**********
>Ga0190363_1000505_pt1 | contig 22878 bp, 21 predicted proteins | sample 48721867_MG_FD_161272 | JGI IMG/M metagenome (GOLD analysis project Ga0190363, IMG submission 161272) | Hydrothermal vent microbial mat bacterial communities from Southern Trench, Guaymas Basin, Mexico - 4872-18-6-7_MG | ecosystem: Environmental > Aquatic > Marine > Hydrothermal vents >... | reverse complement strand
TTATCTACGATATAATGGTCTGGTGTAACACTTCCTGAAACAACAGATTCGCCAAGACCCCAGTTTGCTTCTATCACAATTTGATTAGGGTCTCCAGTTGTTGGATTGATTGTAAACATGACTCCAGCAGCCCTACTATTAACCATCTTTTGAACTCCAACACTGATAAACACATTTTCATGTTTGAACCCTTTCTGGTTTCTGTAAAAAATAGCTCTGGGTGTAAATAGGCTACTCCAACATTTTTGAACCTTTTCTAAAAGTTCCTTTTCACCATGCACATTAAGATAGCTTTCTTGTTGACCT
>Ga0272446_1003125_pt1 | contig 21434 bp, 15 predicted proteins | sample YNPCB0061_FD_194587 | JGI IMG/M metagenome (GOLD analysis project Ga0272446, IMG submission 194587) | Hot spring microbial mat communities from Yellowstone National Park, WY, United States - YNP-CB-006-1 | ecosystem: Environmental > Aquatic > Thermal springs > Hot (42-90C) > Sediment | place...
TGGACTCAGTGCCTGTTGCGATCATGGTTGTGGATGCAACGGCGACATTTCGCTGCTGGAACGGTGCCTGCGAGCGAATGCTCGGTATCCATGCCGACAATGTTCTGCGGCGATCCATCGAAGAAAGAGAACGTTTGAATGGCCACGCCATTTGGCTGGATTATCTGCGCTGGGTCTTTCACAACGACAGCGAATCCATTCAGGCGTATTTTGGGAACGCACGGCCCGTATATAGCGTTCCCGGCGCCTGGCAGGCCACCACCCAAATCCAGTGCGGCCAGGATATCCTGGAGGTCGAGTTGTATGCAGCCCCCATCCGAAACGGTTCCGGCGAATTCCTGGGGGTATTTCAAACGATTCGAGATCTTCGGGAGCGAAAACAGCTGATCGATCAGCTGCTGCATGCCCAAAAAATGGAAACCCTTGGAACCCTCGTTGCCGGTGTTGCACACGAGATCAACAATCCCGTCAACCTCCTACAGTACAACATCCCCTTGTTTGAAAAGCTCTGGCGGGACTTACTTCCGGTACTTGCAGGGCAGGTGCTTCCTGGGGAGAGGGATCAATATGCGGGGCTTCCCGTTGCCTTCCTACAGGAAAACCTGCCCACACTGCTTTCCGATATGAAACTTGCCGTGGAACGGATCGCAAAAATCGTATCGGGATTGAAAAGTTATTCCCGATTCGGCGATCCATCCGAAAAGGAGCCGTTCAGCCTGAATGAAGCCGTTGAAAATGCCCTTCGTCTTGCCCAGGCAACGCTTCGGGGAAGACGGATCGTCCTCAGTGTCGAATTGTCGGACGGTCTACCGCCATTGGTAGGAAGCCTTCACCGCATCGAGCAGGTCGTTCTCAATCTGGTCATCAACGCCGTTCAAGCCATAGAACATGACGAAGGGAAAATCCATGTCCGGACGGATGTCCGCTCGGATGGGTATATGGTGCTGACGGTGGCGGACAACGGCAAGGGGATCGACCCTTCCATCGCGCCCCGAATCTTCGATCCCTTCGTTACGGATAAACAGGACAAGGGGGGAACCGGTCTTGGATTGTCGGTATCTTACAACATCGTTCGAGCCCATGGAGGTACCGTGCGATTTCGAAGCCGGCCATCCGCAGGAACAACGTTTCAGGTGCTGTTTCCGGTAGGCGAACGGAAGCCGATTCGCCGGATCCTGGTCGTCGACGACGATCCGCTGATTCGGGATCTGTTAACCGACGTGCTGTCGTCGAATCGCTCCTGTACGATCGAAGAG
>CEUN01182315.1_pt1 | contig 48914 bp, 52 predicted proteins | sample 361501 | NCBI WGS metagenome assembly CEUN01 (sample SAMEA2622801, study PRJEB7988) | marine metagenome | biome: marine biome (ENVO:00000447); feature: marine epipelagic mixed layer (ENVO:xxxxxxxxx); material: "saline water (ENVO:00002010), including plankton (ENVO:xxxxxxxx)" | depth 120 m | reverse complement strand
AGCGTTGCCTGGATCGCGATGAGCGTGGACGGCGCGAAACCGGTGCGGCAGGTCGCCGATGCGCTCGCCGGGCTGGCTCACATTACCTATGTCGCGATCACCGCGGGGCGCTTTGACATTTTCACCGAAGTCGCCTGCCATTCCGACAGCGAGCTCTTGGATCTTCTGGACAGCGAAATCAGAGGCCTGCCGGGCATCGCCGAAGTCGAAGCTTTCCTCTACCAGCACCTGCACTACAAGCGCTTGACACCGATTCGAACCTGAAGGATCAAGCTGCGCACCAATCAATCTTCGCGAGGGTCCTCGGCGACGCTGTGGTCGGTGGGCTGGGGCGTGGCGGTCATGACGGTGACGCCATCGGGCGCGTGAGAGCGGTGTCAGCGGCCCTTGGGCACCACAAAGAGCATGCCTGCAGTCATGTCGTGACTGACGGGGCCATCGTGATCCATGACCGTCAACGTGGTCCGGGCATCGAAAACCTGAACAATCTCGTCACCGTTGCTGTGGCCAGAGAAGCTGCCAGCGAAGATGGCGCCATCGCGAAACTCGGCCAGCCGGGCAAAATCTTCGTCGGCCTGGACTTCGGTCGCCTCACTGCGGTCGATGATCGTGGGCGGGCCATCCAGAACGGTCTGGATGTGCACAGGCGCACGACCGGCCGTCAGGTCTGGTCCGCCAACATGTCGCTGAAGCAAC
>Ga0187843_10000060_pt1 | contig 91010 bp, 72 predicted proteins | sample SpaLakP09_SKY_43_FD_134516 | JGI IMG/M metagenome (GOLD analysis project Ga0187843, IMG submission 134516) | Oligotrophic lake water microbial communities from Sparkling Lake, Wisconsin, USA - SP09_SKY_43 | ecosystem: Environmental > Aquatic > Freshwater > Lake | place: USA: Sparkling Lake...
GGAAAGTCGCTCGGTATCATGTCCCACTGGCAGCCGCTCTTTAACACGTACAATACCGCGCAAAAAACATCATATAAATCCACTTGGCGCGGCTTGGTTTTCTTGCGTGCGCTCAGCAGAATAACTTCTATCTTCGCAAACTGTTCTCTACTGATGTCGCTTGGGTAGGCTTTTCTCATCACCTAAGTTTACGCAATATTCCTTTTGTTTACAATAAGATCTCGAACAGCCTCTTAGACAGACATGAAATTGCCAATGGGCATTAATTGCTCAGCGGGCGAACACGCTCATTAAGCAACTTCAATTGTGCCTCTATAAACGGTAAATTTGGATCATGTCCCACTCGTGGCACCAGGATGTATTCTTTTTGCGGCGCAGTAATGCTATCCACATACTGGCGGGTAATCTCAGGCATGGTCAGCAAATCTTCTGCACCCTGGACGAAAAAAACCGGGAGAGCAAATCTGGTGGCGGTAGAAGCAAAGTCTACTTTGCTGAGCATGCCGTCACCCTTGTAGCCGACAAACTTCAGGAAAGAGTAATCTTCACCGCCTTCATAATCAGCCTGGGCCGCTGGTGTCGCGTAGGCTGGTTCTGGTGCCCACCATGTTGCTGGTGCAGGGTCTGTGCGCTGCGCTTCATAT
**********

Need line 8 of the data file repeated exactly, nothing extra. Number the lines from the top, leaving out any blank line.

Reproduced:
GGAAAGTCGCTCGGTATCATGTCCCACTGGCAGCCGCTCTTTAACACGTACAATACCGCGCAAAAAACATCATATAAATCCACTTGGCGCGGCTTGGTTTTCTTGCGTGCGCTCAGCAGAATAACTTCTATCTTCGCAAACTGTTCTCTACTGATGTCGCTTGGGTAGGCTTTTCTCATCACCTAAGTTTACGCAATATTCCTTTTGTTTACAATAAGATCTCGAACAGCCTCTTAGACAGACATGAAATTGCCAATGGGCATTAATTGCTCAGCGGGCGAACACGCTCATTAAGCAACTTCAATTGTGCCTCTATAAACGGTAAATTTGGATCATGTCCCACTCGTGGCACCAGGATGTATTCTTTTTGCGGCGCAGTAATGCTATCCACATACTGGCGGGTAATCTCAGGCATGGTCAGCAAATCTTCTGCACCCTGGACGAAAAAAACCGGGAGAGCAAATCTGGTGGCGGTAGAAGCAAAGTCTACTTTGCTGAGCATGCCGTCACCCTTGTAGCCGACAAACTTCAGGAAAGAGTAATCTTCACCGCCTTCATAATCAGCCTGGGCCGCTGGTGTCGCGTAGGCTGGTTCTGGTGCCCACCATGTTGCTGGTGCAGGGTCTGTGCGCTGCGCTTCATAT